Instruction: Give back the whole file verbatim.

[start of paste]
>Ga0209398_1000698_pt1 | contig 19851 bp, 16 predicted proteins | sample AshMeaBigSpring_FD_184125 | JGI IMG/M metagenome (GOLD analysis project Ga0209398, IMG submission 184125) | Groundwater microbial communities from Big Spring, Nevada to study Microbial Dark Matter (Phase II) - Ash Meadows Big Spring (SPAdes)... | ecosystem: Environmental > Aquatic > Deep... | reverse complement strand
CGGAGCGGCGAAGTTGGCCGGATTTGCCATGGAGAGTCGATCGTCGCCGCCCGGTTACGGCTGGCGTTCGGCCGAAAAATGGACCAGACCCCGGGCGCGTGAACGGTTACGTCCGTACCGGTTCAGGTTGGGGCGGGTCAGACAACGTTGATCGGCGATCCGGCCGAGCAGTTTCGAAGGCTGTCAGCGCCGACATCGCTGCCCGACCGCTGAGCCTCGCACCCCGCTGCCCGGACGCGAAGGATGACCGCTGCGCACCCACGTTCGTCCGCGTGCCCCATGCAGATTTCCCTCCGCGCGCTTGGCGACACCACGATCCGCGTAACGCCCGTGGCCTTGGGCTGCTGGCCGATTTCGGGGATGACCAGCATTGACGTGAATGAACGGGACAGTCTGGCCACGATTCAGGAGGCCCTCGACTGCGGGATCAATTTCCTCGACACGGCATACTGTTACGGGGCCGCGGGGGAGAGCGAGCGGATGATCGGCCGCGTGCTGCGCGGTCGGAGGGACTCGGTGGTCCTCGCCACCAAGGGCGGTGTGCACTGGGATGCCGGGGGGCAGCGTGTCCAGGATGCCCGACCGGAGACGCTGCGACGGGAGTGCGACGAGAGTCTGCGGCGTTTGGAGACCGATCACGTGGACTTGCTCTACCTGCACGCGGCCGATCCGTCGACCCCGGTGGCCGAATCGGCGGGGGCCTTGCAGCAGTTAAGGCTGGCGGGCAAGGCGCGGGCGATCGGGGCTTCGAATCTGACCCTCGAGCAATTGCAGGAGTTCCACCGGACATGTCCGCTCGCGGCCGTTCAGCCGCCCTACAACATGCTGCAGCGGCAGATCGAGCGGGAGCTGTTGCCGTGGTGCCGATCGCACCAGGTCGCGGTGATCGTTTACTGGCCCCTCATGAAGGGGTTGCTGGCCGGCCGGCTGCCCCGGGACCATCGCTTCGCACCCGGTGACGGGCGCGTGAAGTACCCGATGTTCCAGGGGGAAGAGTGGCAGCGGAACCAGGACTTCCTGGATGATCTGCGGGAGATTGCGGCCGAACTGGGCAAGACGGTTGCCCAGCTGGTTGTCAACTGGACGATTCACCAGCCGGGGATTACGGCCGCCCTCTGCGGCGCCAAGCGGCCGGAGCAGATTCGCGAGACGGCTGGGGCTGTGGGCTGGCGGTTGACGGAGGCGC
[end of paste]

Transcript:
>Ga0209398_1000698_pt1 | contig 19851 bp, 16 predicted proteins | sample AshMeaBigSpring_FD_184125 | JGI IMG/M metagenome (GOLD analysis project Ga0209398, IMG submission 184125) | Groundwater microbial communities from Big Spring, Nevada to study Microbial Dark Matter (Phase II) - Ash Meadows Big Spring (SPAdes)... | ecosystem: Environmental > Aquatic > Deep... | reverse complement strand
CGGAGCGGCGAAGTTGGCCGGATTTGCCATGGAGAGTCGATCGTCGCCGCCCGGTTACGGCTGGCGTTCGGCCGAAAAATGGACCAGACCCCGGGCGCGTGAACGGTTACGTCCGTACCGGTTCAGGTTGGGGCGGGTCAGACAACGTTGATCGGCGATCCGGCCGAGCAGTTTCGAAGGCTGTCAGCGCCGACATCGCTGCCCGACCGCTGAGCCTCGCACCCCGCTGCCCGGACGCGAAGGATGACCGCTGCGCACCCACGTTCGTCCGCGTGCCCCATGCAGATTTCCCTCCGCGCGCTTGGCGACACCACGATCCGCGTAACGCCCGTGGCCTTGGGCTGCTGGCCGATTTCGGGGATGACCAGCATTGACGTGAATGAACGGGACAGTCTGGCCACGATTCAGGAGGCCCTCGACTGCGGGATCAATTTCCTCGACACGGCATACTGTTACGGGGCCGCGGGGGAGAGCGAGCGGATGATCGGCCGCGTGCTGCGCGGTCGGAGGGACTCGGTGGTCCTCGCCACCAAGGGCGGTGTGCACTGGGATGCCGGGGGGCAGCGTGTCCAGGATGCCCGACCGGAGACGCTGCGACGGGAGTGCGACGAGAGTCTGCGGCGTTTGGAGACCGATCACGTGGACTTGCTCTACCTGCACGCGGCCGATCCGTCGACCCCGGTGGCCGAATCGGCGGGGGCCTTGCAGCAGTTAAGGCTGGCGGGCAAGGCGCGGGCGATCGGGGCTTCGAATCTGACCCTCGAGCAATTGCAGGAGTTCCACCGGACATGTCCGCTCGCGGCCGTTCAGCCGCCCTACAACATGCTGCAGCGGCAGATCGAGCGGGAGCTGTTGCCGTGGTGCCGATCGCACCAGGTCGCGGTGATCGTTTACTGGCCCCTCATGAAGGGGTTGCTGGCCGGCCGGCTGCCCCGGGACCATCGCTTCGCACCCGGTGACGGGCGCGTGAAGTACCCGATGTTCCAGGGGGAAGAGTGGCAGCGGAACCAGGACTTCCTGGATGATCTGCGGGAGATTGCGGCCGAACTGGGCAAGACGGTTGCCCAGCTGGTTGTCAACTGGACGATTCACCAGCCGGGGATTACGGCCGCCCTCTGCGGCGCCAAGCGGCCGGAGCAGATTCGCGAGACGGCTGGGGCTGTGGGCTGGCGGTTGACGGAGGCGC